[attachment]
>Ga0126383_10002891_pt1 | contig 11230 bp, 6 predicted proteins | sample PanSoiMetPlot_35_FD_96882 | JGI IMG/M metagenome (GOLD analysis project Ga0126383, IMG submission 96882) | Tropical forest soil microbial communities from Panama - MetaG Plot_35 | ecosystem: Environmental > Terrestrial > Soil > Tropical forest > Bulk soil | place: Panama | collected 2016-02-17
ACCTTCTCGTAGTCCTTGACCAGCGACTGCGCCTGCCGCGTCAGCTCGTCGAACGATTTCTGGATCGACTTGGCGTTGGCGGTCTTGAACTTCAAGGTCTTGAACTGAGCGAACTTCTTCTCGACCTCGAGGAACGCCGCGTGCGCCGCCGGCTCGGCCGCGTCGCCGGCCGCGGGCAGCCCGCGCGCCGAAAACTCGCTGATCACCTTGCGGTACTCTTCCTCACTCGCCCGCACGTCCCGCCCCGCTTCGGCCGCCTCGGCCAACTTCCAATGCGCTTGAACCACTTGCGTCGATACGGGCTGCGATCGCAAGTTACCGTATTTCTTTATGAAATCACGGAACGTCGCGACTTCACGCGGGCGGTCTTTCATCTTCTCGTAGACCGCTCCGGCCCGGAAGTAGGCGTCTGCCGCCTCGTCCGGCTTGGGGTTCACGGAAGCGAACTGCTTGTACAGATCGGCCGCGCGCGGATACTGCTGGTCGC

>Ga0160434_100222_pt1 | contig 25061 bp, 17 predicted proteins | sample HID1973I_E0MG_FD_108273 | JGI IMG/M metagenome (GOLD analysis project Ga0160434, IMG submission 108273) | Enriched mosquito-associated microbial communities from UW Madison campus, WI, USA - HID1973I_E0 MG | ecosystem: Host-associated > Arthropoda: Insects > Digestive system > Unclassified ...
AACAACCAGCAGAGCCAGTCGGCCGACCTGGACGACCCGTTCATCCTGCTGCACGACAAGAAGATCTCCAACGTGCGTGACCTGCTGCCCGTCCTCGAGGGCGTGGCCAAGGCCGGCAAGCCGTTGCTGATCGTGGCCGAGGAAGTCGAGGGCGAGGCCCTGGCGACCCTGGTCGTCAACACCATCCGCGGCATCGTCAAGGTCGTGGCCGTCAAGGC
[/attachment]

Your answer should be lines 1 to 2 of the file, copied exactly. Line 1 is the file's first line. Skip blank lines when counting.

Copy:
>Ga0126383_10002891_pt1 | contig 11230 bp, 6 predicted proteins | sample PanSoiMetPlot_35_FD_96882 | JGI IMG/M metagenome (GOLD analysis project Ga0126383, IMG submission 96882) | Tropical forest soil microbial communities from Panama - MetaG Plot_35 | ecosystem: Environmental > Terrestrial > Soil > Tropical forest > Bulk soil | place: Panama | collected 2016-02-17
ACCTTCTCGTAGTCCTTGACCAGCGACTGCGCCTGCCGCGTCAGCTCGTCGAACGATTTCTGGATCGACTTGGCGTTGGCGGTCTTGAACTTCAAGGTCTTGAACTGAGCGAACTTCTTCTCGACCTCGAGGAACGCCGCGTGCGCCGCCGGCTCGGCCGCGTCGCCGGCCGCGGGCAGCCCGCGCGCCGAAAACTCGCTGATCACCTTGCGGTACTCTTCCTCACTCGCCCGCACGTCCCGCCCCGCTTCGGCCGCCTCGGCCAACTTCCAATGCGCTTGAACCACTTGCGTCGATACGGGCTGCGATCGCAAGTTACCGTATTTCTTTATGAAATCACGGAACGTCGCGACTTCACGCGGGCGGTCTTTCATCTTCTCGTAGACCGCTCCGGCCCGGAAGTAGGCGTCTGCCGCCTCGTCCGGCTTGGGGTTCACGGAAGCGAACTGCTTGTACAGATCGGCCGCGCGCGGATACTGCTGGTCGC